ICANA-3 Conference held at Yale University
Yale and CTNA host 3rd International Conference on Applications of Neuroimaging to Alcoholism (ICANA-3)
Dr. Alan Anticevic co-organized ICANA-3 with Dr. John Krystal, which brought together neuroimagers with diverse technical and clinical expertise to consider methodological applications to alcoholism. A distinctive feature of the design of this meeting is its focus on multi-modality imaging (sMRI, DTI, fMRI, MRS, PET, SPECT), promoting interdisciplinary crosstalk with clinical applications. As with past conferences, ICANA-3 highlights “hot” issues in the field for special focus and emerging technologies within each neuroimaging modality. Plenary lectures were given by Dr. David Van Essen, Dr. Nora Volkow and Dr. Alan Koretsky. Complete conference program can be found here.
Dr. Anticevic met with NIH Director - Dr. Francis Collins
Dr. Anticevic wins the 2013 International Congress on Schizophrenia Research Young Investigator Award
Dr. Anticevic to present at The INTERNATIONAL CONGRESS ON SCHIZOPHRENIA RESEARCHThe INTERNATIONAL CONGRESS ON SCHIZOPHRENIA RESEARCH is a biennial meeting where scientists representing the broad range of disciplines involved with discovery in schizophrenia gather to exchange data, techniques, and ideas. Anticevic Lab will present a talk titled:"Elucidating Mechanisms of Cognitive Impairment in Schizophrenia via Pharmacological Neuroimaging and Computational Modeling"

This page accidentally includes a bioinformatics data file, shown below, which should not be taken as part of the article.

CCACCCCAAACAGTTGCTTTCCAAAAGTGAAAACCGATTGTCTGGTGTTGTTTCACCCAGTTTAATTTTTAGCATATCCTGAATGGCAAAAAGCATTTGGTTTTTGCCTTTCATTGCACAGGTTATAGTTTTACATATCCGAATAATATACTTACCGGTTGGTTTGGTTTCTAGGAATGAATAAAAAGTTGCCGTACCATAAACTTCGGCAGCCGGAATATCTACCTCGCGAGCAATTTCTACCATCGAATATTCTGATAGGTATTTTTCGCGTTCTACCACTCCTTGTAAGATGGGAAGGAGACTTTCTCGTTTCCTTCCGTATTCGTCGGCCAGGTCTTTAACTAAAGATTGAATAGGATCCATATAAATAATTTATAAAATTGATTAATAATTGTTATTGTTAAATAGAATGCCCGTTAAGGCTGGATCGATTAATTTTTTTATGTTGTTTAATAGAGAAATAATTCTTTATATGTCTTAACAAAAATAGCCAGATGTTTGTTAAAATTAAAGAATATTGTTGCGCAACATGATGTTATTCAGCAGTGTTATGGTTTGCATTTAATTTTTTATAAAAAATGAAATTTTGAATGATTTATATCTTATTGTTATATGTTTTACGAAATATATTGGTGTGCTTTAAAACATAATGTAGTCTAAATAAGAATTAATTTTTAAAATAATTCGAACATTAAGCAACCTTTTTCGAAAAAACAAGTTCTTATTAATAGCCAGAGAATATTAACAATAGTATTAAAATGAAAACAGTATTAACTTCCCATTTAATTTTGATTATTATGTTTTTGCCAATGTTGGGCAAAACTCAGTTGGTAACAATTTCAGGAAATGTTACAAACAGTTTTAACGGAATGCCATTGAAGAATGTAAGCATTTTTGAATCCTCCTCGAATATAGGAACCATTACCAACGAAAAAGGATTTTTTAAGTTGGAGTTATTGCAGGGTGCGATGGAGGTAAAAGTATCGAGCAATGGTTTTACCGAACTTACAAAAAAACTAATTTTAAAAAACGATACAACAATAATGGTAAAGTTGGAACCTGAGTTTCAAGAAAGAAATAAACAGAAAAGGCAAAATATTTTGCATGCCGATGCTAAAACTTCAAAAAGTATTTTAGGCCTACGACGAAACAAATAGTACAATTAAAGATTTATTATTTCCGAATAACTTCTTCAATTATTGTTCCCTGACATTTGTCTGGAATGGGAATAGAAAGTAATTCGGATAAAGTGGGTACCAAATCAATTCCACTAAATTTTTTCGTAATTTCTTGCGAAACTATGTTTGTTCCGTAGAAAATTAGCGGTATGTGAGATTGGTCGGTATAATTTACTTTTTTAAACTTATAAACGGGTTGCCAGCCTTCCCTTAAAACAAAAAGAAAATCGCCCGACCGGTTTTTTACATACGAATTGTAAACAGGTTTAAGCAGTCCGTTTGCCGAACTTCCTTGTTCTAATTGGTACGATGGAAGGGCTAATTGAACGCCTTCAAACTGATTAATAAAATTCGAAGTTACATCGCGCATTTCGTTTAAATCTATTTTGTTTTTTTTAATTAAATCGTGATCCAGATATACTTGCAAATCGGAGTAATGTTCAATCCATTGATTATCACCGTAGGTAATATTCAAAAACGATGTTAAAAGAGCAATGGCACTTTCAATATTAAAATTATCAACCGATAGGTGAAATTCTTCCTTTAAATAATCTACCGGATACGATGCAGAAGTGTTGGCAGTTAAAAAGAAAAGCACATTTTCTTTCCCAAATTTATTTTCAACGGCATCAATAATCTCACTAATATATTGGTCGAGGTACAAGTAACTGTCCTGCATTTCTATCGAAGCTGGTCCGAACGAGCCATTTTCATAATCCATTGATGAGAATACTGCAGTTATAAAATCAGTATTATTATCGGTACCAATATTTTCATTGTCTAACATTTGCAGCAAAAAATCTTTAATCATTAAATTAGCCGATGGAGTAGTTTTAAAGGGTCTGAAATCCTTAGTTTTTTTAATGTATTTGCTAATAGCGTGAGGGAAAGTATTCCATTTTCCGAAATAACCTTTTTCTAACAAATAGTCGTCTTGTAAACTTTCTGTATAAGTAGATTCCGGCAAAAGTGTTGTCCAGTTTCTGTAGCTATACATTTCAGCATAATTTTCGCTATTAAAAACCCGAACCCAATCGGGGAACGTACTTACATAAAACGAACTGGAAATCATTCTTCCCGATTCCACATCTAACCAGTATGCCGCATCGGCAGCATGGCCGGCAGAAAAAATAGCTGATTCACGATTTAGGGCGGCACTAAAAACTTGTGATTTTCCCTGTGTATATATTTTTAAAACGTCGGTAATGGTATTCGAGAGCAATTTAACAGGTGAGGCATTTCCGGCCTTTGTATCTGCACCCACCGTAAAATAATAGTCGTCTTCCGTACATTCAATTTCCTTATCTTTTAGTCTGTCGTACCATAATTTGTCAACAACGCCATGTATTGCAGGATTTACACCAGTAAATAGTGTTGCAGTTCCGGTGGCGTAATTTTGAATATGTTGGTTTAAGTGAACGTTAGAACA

Anticevic Lab interviewed by Pittsburgh Post-Gazette
Mysteries of the Mind: Researchers take aim at schizophrenia's thinking problems
Dozen young Yale scientists honored for promising mental health research
Anticevic Lab awarded the NARSAD 2012 YI Award
Twelve Yale investigators were among 202 researchers to receive Young Investigator Grants from the Brain & Behavior Research Foundation (formerly NARSAD). The $11.9 million program helps support researchers with promising ideas about how to understand and treat mental illness. Receiving up to $60,000 over two years, the investigators pursue brain and behavior research related to depression, bipolar disorder, schizophrenia, autism, attention-deficit hyperactivity disorder, and anxiety disorders like obsessive-compulsive and post-traumatic stress disorders. “The NARSAD Young Investigator Grants have led to groundbreaking and important new research that has improved the lives of people living with mental illness through enhanced treatments and therapies and a better understanding of the causes of mental illness,” said Benita Shobe, president and CEO of the Brain & Behavior Research Foundation. NARSAD Young Investigator Grants have proven to be catalysts for additional funding once the Young Investigators have “proof of concept” for their hypotheses. Read more